New South Wales had three levels.  An item could be banned outright, restricted or offered only as direct sale.  A restricted item would feature an ‘R’ label and could not be sold, or displayed, to anyone under the age of 18.  An item marked for direct sale could only be sold at a specialist store and not at a news agency.

Other states took different approaches, with varying levels of control.

South Australia had five separate classifications.  They were;
A: A condition prohibiting the sale, delivery, exhibition or display of the publication to a minor (other than by a parent or guardian or a person acting with the authority of a parent or guardian) or the exhibition or display of the publication in circumstances in which it is likely to be perused by minors.
B: A condition prohibiting the exhibition or display of the publication in a place to which the public has access or in such a manner that it is visible from any such place.
C: A condition prohibiting the sale or delivery of the publication except to adults making a direct request for the publication.
D: A condition prohibiting the delivery of the publication except to a purchaser who requests the publication whilst he is at the place at which the publication is for sale and takes delivery thereof at that place.
E: A condition prohibiting the publication of advertisements in respect of the publication.
U: Unrestricted sale permitted.

Victoria’s classifications were very similar.
(a) It shall not be offered for sale, sold, delivered, exhibited or displayed to any person under the age of 18 years;
(b) It shall not be made available for inspection or perusal to any person under the age of 18 years;
(c) It shall not be exhibited or displayed in any place to which persons under the age of 18 years have access or so that it is visible from any such place;
(d) It shall not be advertised in any manner whatsoever.

Other states took a more basic approach.  In Western Australia and Queensland an item was either prohibited from sale, a restricted item or not.

South Australia jumped the gun and led the charge late in 1974, restricting the sale of Skull Comics, The Tortoise and the Hare, Young Lust (Last Gasp Eco-Funnies), Good Jive Comix (Pooo Bear Productions), Captain Guts Comics, Real Pulp Comics, Rubber Duck (Assassin of Youth), Young Lust (Get Your Share Of) (Print Mint), Cosmic Capers 1972 (Big Muddy Comics), Haunt of Horror (Marvel Comics), Weird and Horror Tales (Eerie Publications), the latter two titles were also restricted in New South Wales.  Some titles were restricted outright, others had individual issues restricted.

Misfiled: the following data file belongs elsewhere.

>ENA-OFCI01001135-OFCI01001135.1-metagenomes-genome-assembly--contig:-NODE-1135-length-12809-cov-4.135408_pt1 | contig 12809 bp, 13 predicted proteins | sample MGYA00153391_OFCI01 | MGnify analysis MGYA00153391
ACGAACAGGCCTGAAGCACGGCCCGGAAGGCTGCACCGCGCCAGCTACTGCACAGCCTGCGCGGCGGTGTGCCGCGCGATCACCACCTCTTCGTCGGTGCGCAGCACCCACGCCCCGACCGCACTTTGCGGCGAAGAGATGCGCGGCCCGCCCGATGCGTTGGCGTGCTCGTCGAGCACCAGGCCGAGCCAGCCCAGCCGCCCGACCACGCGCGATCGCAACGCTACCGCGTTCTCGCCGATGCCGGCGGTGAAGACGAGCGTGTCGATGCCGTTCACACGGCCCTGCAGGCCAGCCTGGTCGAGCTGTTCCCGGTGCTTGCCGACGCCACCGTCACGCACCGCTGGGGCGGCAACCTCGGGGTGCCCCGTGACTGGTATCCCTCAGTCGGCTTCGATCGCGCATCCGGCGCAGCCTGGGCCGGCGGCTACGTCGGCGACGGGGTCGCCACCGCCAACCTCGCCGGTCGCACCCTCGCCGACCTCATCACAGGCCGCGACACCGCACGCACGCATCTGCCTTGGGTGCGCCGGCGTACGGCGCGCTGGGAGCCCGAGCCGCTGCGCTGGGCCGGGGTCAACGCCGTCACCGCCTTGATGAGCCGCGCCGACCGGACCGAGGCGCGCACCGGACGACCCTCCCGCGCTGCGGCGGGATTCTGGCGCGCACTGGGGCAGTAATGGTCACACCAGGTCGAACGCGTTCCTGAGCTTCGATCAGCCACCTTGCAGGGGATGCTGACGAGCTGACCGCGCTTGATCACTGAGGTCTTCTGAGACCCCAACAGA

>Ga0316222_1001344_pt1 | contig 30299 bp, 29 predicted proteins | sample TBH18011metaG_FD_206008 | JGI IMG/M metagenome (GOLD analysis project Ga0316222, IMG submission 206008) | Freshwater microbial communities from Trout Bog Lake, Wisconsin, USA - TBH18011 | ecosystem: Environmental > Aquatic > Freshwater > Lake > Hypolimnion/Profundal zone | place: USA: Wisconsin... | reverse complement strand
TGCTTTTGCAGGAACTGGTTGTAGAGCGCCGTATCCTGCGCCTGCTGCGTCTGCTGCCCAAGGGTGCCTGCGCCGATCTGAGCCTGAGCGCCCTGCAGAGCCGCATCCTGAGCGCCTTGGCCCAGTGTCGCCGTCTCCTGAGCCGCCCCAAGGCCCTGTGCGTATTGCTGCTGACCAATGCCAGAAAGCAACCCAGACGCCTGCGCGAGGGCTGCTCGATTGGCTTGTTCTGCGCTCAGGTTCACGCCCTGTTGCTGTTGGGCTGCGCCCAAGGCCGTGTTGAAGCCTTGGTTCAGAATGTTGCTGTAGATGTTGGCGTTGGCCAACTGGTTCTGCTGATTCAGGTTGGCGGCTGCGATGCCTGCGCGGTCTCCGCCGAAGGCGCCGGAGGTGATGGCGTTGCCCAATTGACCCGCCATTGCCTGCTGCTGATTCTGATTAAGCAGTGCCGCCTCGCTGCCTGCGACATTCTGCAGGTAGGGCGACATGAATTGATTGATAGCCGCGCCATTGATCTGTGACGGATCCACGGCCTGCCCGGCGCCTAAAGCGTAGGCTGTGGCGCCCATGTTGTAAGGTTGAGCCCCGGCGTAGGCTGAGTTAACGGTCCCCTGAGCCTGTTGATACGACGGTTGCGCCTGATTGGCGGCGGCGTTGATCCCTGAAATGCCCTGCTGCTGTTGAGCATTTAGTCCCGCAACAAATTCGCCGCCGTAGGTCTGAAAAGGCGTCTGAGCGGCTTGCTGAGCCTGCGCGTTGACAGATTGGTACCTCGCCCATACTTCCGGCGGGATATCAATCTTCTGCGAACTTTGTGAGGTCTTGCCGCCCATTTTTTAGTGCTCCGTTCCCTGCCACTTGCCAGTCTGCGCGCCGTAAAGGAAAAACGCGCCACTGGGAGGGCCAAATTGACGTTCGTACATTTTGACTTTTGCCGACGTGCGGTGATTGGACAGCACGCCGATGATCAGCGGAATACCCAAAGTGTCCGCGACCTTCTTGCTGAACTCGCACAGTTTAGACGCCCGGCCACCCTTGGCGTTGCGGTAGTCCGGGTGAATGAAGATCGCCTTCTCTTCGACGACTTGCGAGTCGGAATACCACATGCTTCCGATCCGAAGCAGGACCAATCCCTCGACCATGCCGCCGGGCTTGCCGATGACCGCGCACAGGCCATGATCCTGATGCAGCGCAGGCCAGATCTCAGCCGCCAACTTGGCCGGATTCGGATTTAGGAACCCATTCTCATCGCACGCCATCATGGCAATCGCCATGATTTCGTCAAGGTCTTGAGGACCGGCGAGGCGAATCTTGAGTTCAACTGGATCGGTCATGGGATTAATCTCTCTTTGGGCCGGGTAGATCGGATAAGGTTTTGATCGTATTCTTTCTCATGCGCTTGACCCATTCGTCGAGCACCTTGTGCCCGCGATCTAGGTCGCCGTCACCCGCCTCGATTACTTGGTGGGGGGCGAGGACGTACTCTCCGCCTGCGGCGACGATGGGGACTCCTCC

New South Wales and Western Australia took offence at publications issued by Kitchen Sink and Last Gasp, with virtually every Last Gasp title being restricted in New South Wales alone in 1975.  Horror Tales, Weird and Tales From The Tomb (Eerie Publications) were restricted, along with Last Gasp’s Amputee Love, Armageddon, Dopin' Dan, Eternal Comics, Inner City Romance Comic, Skull Comics, Slow Death, Tales from the Leather Nun, Tortoise and the Hare, Wimmin’s Comix, Young Lust and the Young Lust Reader.

Not to be outdone South Australia slapped more restrictions on comic books in 1975, with Last Gasp titles being targeted.  Amputee Love, Inner City Romance Comic, Laugh in the Dark, Skull Comics, Slow Death, Tales from the Leather Nun, Wimmin’s Comix, Young Lust and the Young Lust Reader joined Heavy Metal (H.M Communications), All Canadian Beaver Comix (Georgia Straight) and Kitchen Sink’s Hungry Chuck Biscuits on the restricted list.

State censorship, at times, appeared to make no sense, nor did it follow any rhyme or reason.  A title could be restricted, or even banned one month only to have the restrictions lifted the next.  A comic might have been on sale for years only to suddenly be classified as restricted.  At least two titles, Barefoot Funnies (Kitchen Sink) and Bakersfield Kountry Komixs (Last Gasp) were banned in 1982 in New South Wales on the grounds that they contained child pornography.  The Adventures of the Little Green Dinosaur (Last Gasp) was classified, in New South Wales in 1982, as being pornographic and could be sold, but only in shops that deal with such material.

As the 1980s rolled on, more and more books were named in Government gazettes, but these were generally to show that restrictions had been lifted and bans rescinded.  Despite a flurry of activity in Western Australia in 1988, the banning and restricting of comic books in Australia all but ended by the beginning of the 1990s, however the furor surrounding questionable material had not.